Dried Mulato Pepper is approximately 12cm in length and 7cm in width with a slightly flattened shape. Their thin shiny skin takes on a dark brown color when they are fully ripe and later dried. They have a complex flavor profile of cocoa, licorice root, star anise cherries, and coffee.
Mulato’s perfect balance between sweet and spice classify them as a low to moderately hot chile pepper, averaging 2,500-3,000 heat units on the Scoville Scale.
This chile is considered a must-have ingredient for authentic moles and makes any chile con carne far more intriguing. For those who have a fondness for homemade ice cream, ground some toasted and ground Mulato chile into a base for dark chocolate ice cream or blackberry sorbet.
Dried Mulato chile peppers are a variety of Capsicum annuum that are occasionally confused with another dried chile known as the Ancho. Both are made from fresh Poblanos; those meant for Ancho production are picked just as they turn red, while those intended for Mulato production are allowed to fully ripen on the plant, turning a dark brown color before they are harvested and dried. Dried Mulato chile peppers are more full-bodied and complex in flavor than their Ancho counterpart.
Dried Mulato chile peppers contain high amounts of both Vitamins C and A.
The Mulato Chile, with a mild to medium heat, is great when used in your favorite chili, soup, sauces, or salsa.
Dried Mulato chile peppers are an important ingredient in the preparation of mole, a rich, chocolaty brown, spicy sauce served with poultry or red meat. This authentic Mexican dish consists of a multitude of ingredients including the “holy trinity” of dried peppers; Mulato, Ancho, and Pasilla. Dried Mulato chile peppers are perfect for rehydrating and stuffing for a baked pepper dish. They retain their deep brown color and impart a rich yet mildly sweet spice.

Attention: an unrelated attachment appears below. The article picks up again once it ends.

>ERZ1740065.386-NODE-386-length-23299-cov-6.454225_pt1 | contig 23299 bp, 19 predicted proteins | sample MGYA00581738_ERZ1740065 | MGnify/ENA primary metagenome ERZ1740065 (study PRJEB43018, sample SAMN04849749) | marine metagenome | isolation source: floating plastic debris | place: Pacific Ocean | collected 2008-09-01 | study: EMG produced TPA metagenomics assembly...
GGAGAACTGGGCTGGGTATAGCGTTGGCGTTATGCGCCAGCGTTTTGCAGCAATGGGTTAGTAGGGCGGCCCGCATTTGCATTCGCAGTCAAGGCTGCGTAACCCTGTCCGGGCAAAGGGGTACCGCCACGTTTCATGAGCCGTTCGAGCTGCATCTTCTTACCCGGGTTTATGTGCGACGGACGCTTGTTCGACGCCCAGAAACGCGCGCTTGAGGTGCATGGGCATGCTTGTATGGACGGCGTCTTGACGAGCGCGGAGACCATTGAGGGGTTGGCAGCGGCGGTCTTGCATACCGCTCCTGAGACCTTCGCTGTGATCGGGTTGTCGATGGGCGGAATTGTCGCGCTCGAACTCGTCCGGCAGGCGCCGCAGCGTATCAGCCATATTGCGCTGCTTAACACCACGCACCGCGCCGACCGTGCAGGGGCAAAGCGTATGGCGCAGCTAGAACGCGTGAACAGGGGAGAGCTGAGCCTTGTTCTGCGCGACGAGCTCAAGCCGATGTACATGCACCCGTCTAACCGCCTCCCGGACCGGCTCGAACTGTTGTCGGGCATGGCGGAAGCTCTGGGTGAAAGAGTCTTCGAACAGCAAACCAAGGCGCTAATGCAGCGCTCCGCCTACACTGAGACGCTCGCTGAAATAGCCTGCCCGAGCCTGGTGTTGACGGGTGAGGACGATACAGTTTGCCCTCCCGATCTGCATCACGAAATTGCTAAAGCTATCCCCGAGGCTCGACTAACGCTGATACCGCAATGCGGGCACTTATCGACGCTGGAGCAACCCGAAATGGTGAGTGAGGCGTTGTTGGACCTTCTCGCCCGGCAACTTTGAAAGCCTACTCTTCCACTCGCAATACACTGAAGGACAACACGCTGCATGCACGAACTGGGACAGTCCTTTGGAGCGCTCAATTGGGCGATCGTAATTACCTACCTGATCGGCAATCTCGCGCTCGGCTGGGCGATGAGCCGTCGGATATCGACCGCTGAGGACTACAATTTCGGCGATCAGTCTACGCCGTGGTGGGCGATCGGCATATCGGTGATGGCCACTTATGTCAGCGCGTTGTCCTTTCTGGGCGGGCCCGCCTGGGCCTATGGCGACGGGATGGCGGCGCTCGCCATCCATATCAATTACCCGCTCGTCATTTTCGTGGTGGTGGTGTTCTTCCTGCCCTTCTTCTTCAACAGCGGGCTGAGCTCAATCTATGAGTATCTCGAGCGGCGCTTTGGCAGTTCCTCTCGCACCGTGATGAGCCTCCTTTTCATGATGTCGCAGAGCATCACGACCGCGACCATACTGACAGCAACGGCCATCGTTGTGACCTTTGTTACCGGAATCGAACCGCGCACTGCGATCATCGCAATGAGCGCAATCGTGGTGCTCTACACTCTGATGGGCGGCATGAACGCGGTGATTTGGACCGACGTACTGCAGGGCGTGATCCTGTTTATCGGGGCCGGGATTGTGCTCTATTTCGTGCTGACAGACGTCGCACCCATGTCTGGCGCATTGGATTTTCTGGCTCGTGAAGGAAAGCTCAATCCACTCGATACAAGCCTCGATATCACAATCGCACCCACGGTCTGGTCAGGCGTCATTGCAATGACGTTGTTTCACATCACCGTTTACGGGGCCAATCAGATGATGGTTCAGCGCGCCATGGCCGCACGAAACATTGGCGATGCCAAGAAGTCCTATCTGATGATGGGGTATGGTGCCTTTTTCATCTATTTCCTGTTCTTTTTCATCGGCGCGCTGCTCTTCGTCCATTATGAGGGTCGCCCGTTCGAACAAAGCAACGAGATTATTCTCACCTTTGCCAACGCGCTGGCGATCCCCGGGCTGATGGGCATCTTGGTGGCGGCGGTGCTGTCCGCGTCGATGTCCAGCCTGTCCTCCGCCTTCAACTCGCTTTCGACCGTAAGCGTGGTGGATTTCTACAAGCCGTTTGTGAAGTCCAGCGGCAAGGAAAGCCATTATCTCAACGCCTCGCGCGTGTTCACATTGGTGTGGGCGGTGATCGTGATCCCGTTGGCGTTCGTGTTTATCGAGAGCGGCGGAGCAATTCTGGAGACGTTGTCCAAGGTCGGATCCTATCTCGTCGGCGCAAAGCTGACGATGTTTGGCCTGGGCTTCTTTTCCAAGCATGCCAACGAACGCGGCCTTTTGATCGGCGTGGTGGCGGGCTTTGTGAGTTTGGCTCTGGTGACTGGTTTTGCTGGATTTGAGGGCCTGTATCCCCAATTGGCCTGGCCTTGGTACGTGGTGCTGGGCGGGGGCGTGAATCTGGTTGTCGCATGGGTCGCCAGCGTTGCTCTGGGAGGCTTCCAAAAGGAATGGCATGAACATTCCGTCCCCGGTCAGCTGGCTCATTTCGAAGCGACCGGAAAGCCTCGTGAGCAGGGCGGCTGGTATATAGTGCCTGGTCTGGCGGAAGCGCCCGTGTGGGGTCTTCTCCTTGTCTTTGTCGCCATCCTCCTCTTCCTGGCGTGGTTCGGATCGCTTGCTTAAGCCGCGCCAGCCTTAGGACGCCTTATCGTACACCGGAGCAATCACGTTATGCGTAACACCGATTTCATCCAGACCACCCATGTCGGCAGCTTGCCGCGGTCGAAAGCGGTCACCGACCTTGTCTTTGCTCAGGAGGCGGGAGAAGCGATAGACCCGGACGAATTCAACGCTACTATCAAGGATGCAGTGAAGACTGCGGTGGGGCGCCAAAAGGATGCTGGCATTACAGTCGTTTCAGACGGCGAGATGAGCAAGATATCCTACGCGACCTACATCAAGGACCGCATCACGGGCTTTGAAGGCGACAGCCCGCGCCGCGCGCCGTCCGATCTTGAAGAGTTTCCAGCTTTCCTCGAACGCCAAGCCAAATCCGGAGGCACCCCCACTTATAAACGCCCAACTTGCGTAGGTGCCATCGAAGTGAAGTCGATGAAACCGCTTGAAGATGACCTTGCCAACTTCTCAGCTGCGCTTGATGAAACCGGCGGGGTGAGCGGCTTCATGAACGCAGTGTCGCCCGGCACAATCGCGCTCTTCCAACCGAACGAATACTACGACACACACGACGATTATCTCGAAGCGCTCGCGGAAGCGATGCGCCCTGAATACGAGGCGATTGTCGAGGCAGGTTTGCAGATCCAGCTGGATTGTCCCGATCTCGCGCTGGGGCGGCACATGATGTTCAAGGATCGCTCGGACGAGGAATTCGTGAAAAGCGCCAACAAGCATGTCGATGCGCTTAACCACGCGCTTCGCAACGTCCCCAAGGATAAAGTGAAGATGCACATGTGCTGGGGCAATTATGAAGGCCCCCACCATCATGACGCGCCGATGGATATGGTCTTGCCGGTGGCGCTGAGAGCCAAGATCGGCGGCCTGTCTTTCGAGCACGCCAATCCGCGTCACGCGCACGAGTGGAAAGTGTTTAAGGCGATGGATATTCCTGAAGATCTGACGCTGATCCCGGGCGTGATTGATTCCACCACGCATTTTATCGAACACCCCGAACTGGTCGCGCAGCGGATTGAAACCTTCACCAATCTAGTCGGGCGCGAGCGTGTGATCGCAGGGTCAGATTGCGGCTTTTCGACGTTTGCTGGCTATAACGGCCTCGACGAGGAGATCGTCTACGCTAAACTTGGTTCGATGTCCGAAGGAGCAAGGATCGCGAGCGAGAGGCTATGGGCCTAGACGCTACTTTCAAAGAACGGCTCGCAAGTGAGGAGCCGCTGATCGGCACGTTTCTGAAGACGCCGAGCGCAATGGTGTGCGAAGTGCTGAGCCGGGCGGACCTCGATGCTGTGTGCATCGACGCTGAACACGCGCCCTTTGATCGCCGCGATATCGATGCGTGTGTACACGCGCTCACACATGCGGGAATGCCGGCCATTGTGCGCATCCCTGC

Mulato chiles are dried Poblanos. The name Poblanos pays homage to the native region these chiles were first cultivated which is a city in Mexico called Pueblo. Poblano translates to “pepper from Pueblo”. Dried Mulato chiles are part of the “holy trinity” of Mexican chiles (along with the dried Ancho Chile and the dried Pasilla Chile). Mulato chiles are from the plant species Capsicum annum.
Mulato chilies are grown in central Mexico and these are a wide chile, about 2-3 inches wide and about 4 inches long. These dark brown chiles have a medium thick skin and are only sold dried.
Closely Related to the Ancho Chile
Mulato Chiles are very similar in appearance to the Ancho chile and they are closely related. Both are Poblano chiles and the difference between the two is when they’re harvested.
The color of these chiles while growing is dark green. Ancho chiles are picked when they ripen to red and they’re then dried. Mulato chiles are allowed to fully ripen turning a dark brown where they’re then harvested and dried. This additional ripening time adds to the Mulato’s flavor characteristics and they’re more full-bodied and complex in flavor than the Ancho. The added nuanced flavor gives them a special role in authentic Mexcian cuisine.
Heat Level and Flavor Profile
The flavor profile of Mulato chiles is a bit sweet with hints of smoky chocolate, licorice, cherries, and coffee.
With a Scoville heat rating (SHU) of 2500 – 3000, this is a delicious way to add low-moderate heat to your dish with robust flavor.
How to use